Currently, the therapeutic protocol calls for employment of Oseltamavir, otherwise known as Tamiflu. Relenza is another potential choice. Both of these medications are of a broader spectrum and incapacitate toxic substances such as neuraminidase enzymes in both the A and B types of influenza. These are not over the counter medications. Authorities believe that these drugs as well could adequately damage the developing virus by interfering with key component receptor mechanisms. Until more is known, the premature and irrational use of these drugs could have negative effects on individuals as well as pose problems regarding issues of resistance. Vaccines are not available for these strains. Though the donning of facial masks is not yet a recommendation by the CDC and WHO, it is probably not a bad idea to have a ready supply should one find oneself amongst infected people. As this condition either progresses or hopefully regresses, we will continue to be bombarded with new and changing information. At times viruses as well as other microbes have an uncanny ability to behave in a most unpredictable manner.
Yes, we live in a very different world today. There are many more people these days vying for a solitary piece of mother earth. Still we are all here, and it’s just easier to be civil and respectful to each other. Life is safer, more healthful and qualitative when we can work together and even protect one another that we share this planet with. Not all of them are bad, and in fact many are beneficial. We will never likely eradicate all the bad bugs, but we can perhaps make a dent in their ability and desire to attack and destroy us.
Let’s start with a form of health respect for others, especially in these gray times.
1. Students should wash hands often.
2. Students should carry anti-bacterial wipes, and use them before eating, when they do not have immediate access to sinks for washing. Students that snack in class should clean any mess, accidental or otherwise, that has occurred If you use the microwave ovens, please clean up any spills.
3. Considering the present viral scare, wash hands after shaking, or touching suspicious objects. Never touch money, your shoe sole, laces or otherwise, and then eat finger foods.
4. Keep fingers out of mouths, noses, eyes, and hair while eating or before you are about to shake someone’s hands. This especially applies during the flu season. People sneezing, coughing etc., should pay particular attention to hygienic habits.
5. If you must expectorate (spit), please use a tissue. Even infectious sputum can vaporize and spread disease. In fact, sputum is a key body fluid for the culturing of microbes. It is recommended to maintain good oral health. Poor oral health is a harbinger to a variety of diseases.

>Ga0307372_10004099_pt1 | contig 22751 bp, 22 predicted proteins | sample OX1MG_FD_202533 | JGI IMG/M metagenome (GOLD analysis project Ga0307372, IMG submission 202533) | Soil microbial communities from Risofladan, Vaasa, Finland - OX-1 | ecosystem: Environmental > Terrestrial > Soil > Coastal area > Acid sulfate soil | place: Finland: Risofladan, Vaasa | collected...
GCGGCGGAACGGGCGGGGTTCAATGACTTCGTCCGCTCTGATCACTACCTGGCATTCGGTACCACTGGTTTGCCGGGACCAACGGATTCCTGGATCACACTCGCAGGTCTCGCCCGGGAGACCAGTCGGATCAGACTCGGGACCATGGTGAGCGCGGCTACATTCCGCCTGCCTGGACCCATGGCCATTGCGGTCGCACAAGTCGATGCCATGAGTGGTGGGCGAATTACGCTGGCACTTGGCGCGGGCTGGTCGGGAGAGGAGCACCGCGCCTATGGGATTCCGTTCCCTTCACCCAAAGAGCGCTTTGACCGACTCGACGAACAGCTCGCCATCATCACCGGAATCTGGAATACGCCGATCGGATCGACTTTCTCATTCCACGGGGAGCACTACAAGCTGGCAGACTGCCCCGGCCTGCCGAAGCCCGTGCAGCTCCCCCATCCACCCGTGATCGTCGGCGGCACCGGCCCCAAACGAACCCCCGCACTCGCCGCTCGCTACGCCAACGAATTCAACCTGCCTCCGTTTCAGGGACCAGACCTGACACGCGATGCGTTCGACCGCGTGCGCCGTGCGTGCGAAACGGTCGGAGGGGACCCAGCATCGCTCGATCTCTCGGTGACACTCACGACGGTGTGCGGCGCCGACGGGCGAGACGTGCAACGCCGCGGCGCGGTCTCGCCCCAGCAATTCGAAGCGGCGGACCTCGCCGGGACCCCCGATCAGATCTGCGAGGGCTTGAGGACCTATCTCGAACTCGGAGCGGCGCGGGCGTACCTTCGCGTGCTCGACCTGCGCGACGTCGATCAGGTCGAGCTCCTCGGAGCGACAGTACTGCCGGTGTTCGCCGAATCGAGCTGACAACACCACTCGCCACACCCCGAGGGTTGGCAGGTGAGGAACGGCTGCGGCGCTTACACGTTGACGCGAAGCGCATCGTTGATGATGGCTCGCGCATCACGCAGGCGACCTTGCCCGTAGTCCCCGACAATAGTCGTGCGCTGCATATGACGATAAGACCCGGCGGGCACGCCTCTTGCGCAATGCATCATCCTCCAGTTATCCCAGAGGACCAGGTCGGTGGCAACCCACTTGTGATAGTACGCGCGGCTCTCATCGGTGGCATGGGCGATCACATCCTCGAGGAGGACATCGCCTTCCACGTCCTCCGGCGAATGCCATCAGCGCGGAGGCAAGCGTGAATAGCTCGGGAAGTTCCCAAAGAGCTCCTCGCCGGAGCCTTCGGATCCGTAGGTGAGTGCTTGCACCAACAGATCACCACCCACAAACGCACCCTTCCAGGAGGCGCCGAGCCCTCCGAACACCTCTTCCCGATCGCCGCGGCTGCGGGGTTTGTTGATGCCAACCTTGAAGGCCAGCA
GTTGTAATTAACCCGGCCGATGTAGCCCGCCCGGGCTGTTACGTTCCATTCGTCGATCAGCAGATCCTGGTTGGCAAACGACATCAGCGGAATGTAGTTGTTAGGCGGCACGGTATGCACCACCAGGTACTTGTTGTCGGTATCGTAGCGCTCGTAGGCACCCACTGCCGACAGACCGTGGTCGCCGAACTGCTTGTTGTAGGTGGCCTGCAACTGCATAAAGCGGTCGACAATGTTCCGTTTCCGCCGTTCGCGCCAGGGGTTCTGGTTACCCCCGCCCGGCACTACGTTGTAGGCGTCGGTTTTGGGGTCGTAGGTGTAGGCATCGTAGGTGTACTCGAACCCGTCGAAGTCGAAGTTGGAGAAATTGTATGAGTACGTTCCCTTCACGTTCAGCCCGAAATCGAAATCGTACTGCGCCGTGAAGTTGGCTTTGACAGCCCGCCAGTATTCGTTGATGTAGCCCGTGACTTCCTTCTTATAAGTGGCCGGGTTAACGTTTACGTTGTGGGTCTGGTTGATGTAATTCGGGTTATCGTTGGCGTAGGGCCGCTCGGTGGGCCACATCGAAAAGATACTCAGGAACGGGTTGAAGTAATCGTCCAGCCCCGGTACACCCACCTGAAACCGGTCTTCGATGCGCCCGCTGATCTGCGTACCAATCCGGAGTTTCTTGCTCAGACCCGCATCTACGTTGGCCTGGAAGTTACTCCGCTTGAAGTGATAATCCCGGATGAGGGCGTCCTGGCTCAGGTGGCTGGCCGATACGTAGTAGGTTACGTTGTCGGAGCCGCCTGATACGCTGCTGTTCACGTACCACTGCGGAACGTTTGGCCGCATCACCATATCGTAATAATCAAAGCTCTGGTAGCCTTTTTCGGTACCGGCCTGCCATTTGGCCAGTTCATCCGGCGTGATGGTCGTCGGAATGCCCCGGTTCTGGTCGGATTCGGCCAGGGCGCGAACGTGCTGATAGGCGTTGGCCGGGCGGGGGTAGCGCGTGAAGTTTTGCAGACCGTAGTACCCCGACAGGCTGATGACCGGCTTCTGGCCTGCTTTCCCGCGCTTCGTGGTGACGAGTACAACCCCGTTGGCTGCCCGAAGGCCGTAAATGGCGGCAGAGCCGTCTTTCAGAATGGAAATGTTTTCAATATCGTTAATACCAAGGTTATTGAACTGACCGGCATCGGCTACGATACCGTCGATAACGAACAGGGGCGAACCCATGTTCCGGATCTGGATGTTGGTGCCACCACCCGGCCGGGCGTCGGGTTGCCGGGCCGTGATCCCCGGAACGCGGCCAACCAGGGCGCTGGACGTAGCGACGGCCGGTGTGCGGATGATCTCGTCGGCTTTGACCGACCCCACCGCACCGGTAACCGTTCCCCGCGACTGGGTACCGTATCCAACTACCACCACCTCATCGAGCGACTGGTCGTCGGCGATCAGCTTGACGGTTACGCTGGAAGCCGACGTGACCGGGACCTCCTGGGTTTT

6. You are as healthy as your immune system permits. Proper diets, eating in moderation, exercise, and getting sufficient sleep and rest when necessary coupled with some common courtesy are tantamount to a healthy lifestyle.
7. Kissing is always popular and no doubt a wonderful gesture. However, be careful who you kiss. Much sickness is passed on this way. The kisser should be careful and mindful as well.
8. NSC want our students and faculty to continue enjoying the one thing we all take for granted; Health. It is our most valuable asset. Without it, nothing else is of any importance. All personal habits that serve to only strengthen our immune system, can be of tremendous benefit, and even lifesaving. We should all care about our school, and the best way, is to stay determined, strong and healthy in body and mind.
Recent World News on the Swine Flu Epidemic:
We now have a single death in the US, but for a child you came from Mexico:
The virus has been reported in 10 states, and the number of people infected with the 2009 H1N1 influenza strain grew to 91 in the U.S., the CDC said Wednesday. That number includes the first U.S. swine flu fatality: a 22-month-old child from Mexico who died of the illness Monday at a Houston, Texas, hospital. Watch officials detail the child’s death: http://www.cnn.com/2009/HEALTH/04/29/swine.flu/index.html#cnnSTCVideo
The toddler had traveled with his family to Brownsville, Texas, to visit relatives, and likely already was infected when he entered the United States, a Texas health official said Wednesday. The child was transferred to the Houston hospital when his condition worsened.
Additional Helpful Links:
From the Center for Disease Control and Prevention
From the National Institute of Health with multiple links
From the World Health Organization